“Long after a traumatic experience is over, it may be reactivated at the slightest hint of danger and mobilize disturbed brain circuits and secrete massive amounts of stress hormones. This precipitates unpleasant emotions intense physical sensations, and impulsive and aggressive actions. These posttraumatic reactions feel incomprehensible and overwhelming.”
On Monday, January 10 (two days ago) at 10:10 pm, I received an email from my kids' school saying that it was going to be closed Wednesday thru Friday due to inability to "adequately staff campuses" due to COVID. In an instant, my mind was transported to March 2020 when schools shut down because of COVID. My stomach tensed up, my shoulders began to rise, and my head physically felt tension. The next day (yesterday), after spending three hours fighting with two different pharmacies to try to get my son's ADHD medicine refilled, (which was unsuccessful...I think the prescription must be floating in the internet cloud somewhere between the two pharmacies 🤦) I texted my husband to tell him that we were just going to be without medicine. He replied "We can do it" which should be a completely supportive statement, but instead, I lost it and called my mom crying.
So now for some back story... In March and April of 2020 when the world shut down and we were all doing school at home, I went through an emotional breakdown. My husband is an assistant principal, so he had to be at the school a lot of the time and I was at home alone with all three of our boys trying to juggle homeschool and my full time job. During this time we realized my son's ADHD medicine was very negatively affecting his personality...something that we hadn't previously noticed because he was in school during the day. His psychologist had just moved, and we hadn't been established with a new one yet so we couldn't get the medicine changed. Also, his counselor had changed offices and was no longer able to see him, so we had no one to consult with about his big behaviors. I was stressed with work and the unknown of COVID, trying to use my teacher skills to homeschool my children, and got extremely overwhelmed. It was a true series of unfortunate events that led to out of control behavior, me yelling a LOT, kids being disobedient, me walking the neighborhood crying to keep from exploding on my children even more, and downward spirals for all of us in the house. It's not a time of my life that I'm proud of, but it led to a LOT of personal growth, counseling for me, medicine for my anxiety and PMDD and a deeper understanding of trauma through becoming a TBRI practitioner.
During this time, I felt a lot of animosity towards my husband because he was able to "escape" the house to go to work while I was "stuck" at home working AND "teaching" the kids. So, when he sent the text yesterday that said "We can do it", I immediately flashed back to March and April of 2020 because I knew that he would be at work today and I would be working from home while I had the children with me...there was no "we". Fortunately, we are all in a MUCH better place today with our knowledge of COVID, mental health and coping skills, and I'm "working from home" with another friend while our children all entertain each other building a fort in the backyard.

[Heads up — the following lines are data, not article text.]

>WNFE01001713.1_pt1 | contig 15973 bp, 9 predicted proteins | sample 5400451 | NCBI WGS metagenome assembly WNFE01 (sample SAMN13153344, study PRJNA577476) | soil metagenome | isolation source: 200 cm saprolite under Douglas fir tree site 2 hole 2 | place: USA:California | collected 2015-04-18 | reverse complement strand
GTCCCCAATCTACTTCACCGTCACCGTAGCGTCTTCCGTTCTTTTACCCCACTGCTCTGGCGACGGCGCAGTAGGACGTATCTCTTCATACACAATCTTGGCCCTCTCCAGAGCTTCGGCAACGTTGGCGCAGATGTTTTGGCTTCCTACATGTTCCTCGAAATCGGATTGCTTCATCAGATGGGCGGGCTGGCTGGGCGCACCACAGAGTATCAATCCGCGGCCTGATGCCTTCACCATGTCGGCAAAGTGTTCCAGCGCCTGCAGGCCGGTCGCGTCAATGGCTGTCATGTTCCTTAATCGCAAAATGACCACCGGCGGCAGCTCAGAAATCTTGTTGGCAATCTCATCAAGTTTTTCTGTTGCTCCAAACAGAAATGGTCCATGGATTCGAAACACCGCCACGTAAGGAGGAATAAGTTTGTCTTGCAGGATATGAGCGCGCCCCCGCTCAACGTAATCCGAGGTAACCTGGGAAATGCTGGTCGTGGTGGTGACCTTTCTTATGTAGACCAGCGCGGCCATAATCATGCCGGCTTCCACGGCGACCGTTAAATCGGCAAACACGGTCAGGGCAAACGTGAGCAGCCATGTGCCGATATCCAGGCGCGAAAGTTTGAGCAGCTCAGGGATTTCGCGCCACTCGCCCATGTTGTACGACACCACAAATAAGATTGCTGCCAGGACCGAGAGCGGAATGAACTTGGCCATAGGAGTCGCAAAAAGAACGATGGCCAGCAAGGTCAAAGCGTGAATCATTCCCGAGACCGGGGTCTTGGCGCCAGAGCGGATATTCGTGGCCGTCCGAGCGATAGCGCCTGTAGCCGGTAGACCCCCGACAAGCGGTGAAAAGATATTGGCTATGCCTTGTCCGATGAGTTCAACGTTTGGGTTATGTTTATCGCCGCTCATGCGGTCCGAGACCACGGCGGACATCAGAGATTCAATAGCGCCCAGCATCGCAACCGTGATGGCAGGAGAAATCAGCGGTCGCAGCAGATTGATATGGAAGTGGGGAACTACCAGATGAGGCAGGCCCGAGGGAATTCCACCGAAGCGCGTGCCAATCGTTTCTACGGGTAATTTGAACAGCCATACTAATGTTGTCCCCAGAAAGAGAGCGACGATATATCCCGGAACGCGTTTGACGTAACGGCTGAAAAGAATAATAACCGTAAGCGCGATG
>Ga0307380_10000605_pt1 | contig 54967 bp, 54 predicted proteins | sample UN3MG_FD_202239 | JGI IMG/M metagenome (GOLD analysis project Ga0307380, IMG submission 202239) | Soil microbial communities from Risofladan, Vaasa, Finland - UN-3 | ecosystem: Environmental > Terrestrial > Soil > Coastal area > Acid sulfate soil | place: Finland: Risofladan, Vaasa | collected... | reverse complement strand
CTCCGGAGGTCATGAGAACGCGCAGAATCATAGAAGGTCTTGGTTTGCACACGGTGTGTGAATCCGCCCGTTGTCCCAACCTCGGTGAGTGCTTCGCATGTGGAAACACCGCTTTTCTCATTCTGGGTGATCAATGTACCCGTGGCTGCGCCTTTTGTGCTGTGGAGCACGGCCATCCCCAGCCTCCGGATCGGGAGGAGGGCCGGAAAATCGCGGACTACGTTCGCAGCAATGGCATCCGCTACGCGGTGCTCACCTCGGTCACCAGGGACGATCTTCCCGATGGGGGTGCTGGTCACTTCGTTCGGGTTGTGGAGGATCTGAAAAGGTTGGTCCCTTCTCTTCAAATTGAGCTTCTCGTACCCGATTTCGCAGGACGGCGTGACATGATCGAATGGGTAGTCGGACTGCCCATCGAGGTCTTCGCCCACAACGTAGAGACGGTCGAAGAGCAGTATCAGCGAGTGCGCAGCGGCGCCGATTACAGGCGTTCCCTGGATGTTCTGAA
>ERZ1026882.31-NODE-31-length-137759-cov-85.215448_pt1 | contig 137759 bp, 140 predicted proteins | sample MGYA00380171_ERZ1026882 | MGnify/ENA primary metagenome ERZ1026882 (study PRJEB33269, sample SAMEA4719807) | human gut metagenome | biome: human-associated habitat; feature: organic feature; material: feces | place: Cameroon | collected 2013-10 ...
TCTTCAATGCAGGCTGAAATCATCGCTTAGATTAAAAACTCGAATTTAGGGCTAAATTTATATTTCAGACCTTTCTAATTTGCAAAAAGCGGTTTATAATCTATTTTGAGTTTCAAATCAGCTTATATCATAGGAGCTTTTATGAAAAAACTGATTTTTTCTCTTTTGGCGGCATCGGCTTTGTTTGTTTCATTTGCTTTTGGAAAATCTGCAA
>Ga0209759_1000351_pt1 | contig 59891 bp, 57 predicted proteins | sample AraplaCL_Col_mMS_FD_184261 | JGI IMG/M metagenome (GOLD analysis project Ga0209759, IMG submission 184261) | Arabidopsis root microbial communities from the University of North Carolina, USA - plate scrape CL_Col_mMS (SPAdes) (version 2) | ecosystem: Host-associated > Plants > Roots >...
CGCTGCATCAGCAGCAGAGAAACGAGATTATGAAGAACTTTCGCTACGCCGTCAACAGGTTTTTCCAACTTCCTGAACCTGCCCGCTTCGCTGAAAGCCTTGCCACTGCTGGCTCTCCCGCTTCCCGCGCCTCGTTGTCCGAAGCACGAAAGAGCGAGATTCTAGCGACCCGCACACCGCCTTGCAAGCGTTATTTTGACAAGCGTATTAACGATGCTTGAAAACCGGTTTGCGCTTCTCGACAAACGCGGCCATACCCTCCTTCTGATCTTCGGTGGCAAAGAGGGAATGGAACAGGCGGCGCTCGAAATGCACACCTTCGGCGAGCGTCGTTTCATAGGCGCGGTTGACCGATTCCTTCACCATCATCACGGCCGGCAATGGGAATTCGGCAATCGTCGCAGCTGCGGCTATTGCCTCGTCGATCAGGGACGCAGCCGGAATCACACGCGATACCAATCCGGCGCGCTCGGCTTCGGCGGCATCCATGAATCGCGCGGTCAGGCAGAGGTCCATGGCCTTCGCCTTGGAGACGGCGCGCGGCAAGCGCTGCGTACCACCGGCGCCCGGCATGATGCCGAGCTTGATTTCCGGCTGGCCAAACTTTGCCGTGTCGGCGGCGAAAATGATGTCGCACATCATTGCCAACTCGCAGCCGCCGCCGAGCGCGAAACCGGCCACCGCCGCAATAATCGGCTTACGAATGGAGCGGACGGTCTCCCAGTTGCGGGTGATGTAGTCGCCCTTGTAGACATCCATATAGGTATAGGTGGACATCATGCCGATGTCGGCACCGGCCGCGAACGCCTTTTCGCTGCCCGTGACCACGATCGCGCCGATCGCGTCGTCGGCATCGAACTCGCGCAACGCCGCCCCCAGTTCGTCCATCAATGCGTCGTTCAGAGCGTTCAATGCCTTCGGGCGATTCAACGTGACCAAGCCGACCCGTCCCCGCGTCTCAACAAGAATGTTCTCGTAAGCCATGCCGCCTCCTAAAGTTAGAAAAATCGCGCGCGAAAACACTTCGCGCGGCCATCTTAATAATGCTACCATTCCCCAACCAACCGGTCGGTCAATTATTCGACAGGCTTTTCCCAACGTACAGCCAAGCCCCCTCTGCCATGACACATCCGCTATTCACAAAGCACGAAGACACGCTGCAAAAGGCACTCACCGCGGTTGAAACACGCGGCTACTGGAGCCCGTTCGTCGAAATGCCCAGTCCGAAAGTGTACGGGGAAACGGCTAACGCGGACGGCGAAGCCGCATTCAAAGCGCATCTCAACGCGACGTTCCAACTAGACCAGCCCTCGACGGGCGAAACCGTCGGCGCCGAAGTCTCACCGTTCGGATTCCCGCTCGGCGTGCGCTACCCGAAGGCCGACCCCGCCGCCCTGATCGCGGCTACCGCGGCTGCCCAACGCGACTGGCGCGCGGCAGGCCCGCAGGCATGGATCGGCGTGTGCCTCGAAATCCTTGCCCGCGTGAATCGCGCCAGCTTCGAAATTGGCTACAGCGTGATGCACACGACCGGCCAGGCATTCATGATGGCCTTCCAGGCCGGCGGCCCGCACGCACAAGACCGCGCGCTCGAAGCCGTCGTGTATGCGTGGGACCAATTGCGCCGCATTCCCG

So, what was the point in me telling you all of that? Right now, a lot of people are feeling triggered on a daily basis. The email from the school was a trigger, the text from my husband was a trigger, and the issues with ADHD medicine were a trigger. If you do not have knowledge of triggers and the fact that trauma is stored in your nervous system, then you (or your children) may appear to be overreacting to small events. I definitely overreacted when I cried over my husband's text yesterday, but the reason I did was because my body was reliving the trauma of 2020. Bessel Van Der Kolk has written a book called The Body Keeps the Score that is all about how the body physically stores trauma and the brain rewires itself in response to the trauma. It is a very scientific book that is not a quick read, but I strongly recommend it to anyone who wants to learn more about trauma.
I was going to go into a long explanation about triggers and how they affect your nervous system when I stumbled across this blog that describes it so well! So, I'll leave a quote and a link to read the entire article.
"Trauma effectively imprints the stressful event in the brain. The memory of the traumatic event is stored in the amygdala, which ensures you do not find yourself in this dangerous situation again. However, the amygdala doesn’t save the event as if it was a story – the amygdala stores the emotional significance of the traumatic event as experienced by our five senses. So the memory is fragments of visual images, smells, sounds, tastes, or touches." - Rhonda Kelloway, LCSW, SEP
See the full article HERE.
So, because we're all triggered right now, lets all agree to increase our grace and understanding. Increase your grace and understanding of yourself when you feel overwhelmed by small things. Increase your grace and understanding with your children when they meltdown over seemingly insignificant events or changes. Increase your grace and understanding with others when you interact with them at the store or church or work or restaurant. And PLEASE do not think you are alone in your struggles and triggers. Know that we are all doing the best we can, and if you need help, please don't hesitate to reach out to us at For the Sake of One!